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J Clin Psychiatry. 2004 Jan;65(1):104-9.

Olanzapine versus placebo in the treatment of borderline personality disorder.

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  • 1Department of Psychiatry, University of New Mexico School of Medicine, Albuquerque, NM 87131, USA. mbogenschutz@salud.unm.edu



Atypical antipsychotics are increasingly used in clinical practice in the management of borderline personality disorder (BPD), and a small but growing body of literature supports their efficacy. Here, we report the results of a double-blind, placebo-controlled study of olanzapine as a treatment for BPD.


Forty BPD patients (25 female, 15 male) were randomly assigned in equal numbers to olanzapine and placebo. Diagnoses were made using the Structured Clinical Interview for DSM-IV Axis II Personality Disorders and the Mini-International Neuropsychiatric Interview. Patients with schizophrenia, bipolar disorder, or current major depression were excluded. Olanzapine dosage was flexible, and the dose range was 2.5 to 20 mg/day, with most patients receiving 5 to 10 mg/day. No concomitant psychotropic medications were allowed. Patients were assessed at baseline and at 2, 4, 8, and 12 weeks. The primary outcome was change in the total score for the 9 BPD criteria on a 1-to-7 Likert scale, the Clinical Global Impressions scale modified for borderline personality disorder (CGI-BPD), using an analysis of covariance model including baseline score as covariate. Data were collected from July 2000 to April 2002.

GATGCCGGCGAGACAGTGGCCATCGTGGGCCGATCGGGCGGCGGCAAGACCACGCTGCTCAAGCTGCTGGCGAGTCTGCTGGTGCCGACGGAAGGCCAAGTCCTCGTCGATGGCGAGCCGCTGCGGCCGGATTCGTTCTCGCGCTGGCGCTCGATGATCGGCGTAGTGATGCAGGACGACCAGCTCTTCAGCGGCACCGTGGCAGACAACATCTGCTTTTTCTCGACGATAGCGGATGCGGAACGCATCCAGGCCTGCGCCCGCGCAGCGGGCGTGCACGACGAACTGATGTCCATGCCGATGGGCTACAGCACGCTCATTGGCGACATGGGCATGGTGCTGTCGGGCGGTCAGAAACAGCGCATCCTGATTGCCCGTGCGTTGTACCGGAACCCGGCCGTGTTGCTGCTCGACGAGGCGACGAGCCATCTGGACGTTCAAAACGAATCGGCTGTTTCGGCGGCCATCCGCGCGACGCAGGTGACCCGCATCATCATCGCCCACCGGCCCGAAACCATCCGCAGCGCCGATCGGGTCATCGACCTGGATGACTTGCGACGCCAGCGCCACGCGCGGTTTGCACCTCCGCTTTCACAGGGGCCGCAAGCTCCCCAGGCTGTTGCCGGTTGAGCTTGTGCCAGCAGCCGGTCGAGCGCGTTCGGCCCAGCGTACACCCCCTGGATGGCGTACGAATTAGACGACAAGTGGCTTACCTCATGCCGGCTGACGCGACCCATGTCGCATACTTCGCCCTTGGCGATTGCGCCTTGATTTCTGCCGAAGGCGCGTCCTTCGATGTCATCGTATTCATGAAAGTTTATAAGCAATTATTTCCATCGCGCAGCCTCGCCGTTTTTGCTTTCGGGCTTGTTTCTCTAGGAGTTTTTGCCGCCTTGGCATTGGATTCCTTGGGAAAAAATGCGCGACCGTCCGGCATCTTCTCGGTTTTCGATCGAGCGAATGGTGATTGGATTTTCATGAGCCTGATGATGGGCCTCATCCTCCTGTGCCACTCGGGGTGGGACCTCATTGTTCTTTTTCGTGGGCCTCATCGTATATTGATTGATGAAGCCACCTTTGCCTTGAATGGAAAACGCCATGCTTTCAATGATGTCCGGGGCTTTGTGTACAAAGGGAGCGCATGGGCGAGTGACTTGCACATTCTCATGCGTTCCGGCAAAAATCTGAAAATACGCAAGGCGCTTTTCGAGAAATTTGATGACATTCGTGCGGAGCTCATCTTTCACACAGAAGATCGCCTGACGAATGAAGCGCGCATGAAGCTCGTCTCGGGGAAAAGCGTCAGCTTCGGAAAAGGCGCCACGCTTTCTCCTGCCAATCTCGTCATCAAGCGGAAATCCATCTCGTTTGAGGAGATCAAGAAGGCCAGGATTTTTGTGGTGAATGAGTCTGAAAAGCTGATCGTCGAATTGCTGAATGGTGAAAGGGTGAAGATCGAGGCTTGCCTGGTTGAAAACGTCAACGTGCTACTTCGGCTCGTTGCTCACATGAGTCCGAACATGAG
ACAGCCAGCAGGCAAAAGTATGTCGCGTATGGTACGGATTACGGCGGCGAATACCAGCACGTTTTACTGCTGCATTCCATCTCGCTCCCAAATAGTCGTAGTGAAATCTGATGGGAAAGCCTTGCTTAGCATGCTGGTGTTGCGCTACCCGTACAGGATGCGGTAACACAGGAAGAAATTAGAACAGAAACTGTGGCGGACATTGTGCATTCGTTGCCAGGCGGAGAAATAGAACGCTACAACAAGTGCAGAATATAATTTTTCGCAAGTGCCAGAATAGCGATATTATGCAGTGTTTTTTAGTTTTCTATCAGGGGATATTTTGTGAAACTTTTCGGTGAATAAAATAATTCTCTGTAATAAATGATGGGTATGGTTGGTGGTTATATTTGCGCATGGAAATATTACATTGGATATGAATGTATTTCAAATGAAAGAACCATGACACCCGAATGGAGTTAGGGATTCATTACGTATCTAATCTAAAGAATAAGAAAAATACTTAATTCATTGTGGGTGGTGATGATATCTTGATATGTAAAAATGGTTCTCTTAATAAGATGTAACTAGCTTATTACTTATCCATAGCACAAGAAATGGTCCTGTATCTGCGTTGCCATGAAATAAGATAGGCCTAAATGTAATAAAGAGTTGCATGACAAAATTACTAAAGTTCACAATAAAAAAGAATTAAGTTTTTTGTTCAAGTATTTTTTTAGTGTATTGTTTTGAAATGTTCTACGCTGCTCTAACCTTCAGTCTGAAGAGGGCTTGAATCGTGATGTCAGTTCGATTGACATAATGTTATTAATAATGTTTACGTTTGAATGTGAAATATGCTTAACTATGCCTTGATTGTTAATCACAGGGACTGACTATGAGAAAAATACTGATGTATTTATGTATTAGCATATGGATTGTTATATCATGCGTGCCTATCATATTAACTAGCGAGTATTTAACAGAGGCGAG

Olanzapine was found to be significantly (p <.05) superior to placebo on the CGI-BPD at endpoint, with separation occurring as early as 4 weeks. Similar results were found for the single-item Clinical Global Impressions scale. Weight gain was significantly (p =.027) greater in the olanzapine group.


This study supports the efficacy of olanzapine for symptoms of BPD in a mixed sample of women and men. Further studies with olanzapine and other atypical antipsychotics are needed.

[PubMed - indexed for MEDLINE]
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